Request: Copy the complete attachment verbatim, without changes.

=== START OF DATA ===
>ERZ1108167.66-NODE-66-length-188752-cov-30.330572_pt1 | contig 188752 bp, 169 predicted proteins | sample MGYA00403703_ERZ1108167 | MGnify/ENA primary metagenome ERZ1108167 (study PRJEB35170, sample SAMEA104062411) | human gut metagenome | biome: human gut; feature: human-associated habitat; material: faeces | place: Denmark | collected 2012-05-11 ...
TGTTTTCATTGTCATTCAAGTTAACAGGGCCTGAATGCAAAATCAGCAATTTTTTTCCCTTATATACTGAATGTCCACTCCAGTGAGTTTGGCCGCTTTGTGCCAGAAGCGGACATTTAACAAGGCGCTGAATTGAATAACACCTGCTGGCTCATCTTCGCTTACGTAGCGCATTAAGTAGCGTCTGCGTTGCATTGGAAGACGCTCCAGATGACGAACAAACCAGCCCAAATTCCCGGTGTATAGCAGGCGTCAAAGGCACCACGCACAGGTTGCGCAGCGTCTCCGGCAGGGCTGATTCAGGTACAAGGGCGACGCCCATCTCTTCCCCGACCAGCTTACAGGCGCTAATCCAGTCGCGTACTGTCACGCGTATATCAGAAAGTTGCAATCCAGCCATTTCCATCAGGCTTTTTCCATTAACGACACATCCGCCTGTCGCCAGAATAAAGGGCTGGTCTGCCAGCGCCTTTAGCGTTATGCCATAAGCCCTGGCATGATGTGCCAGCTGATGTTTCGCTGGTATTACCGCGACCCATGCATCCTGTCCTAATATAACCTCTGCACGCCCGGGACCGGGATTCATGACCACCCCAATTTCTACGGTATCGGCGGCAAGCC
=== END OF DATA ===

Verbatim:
>ERZ1108167.66-NODE-66-length-188752-cov-30.330572_pt1 | contig 188752 bp, 169 predicted proteins | sample MGYA00403703_ERZ1108167 | MGnify/ENA primary metagenome ERZ1108167 (study PRJEB35170, sample SAMEA104062411) | human gut metagenome | biome: human gut; feature: human-associated habitat; material: faeces | place: Denmark | collected 2012-05-11 ...
TGTTTTCATTGTCATTCAAGTTAACAGGGCCTGAATGCAAAATCAGCAATTTTTTTCCCTTATATACTGAATGTCCACTCCAGTGAGTTTGGCCGCTTTGTGCCAGAAGCGGACATTTAACAAGGCGCTGAATTGAATAACACCTGCTGGCTCATCTTCGCTTACGTAGCGCATTAAGTAGCGTCTGCGTTGCATTGGAAGACGCTCCAGATGACGAACAAACCAGCCCAAATTCCCGGTGTATAGCAGGCGTCAAAGGCACCACGCACAGGTTGCGCAGCGTCTCCGGCAGGGCTGATTCAGGTACAAGGGCGACGCCCATCTCTTCCCCGACCAGCTTACAGGCGCTAATCCAGTCGCGTACTGTCACGCGTATATCAGAAAGTTGCAATCCAGCCATTTCCATCAGGCTTTTTCCATTAACGACACATCCGCCTGTCGCCAGAATAAAGGGCTGGTCTGCCAGCGCCTTTAGCGTTATGCCATAAGCCCTGGCATGATGTGCCAGCTGATGTTTCGCTGGTATTACCGCGACCCATGCATCCTGTCCTAATATAACCTCTGCACGCCCGGGACCGGGATTCATGACCACCCCAATTTCTACGGTATCGGCGGCAAGCC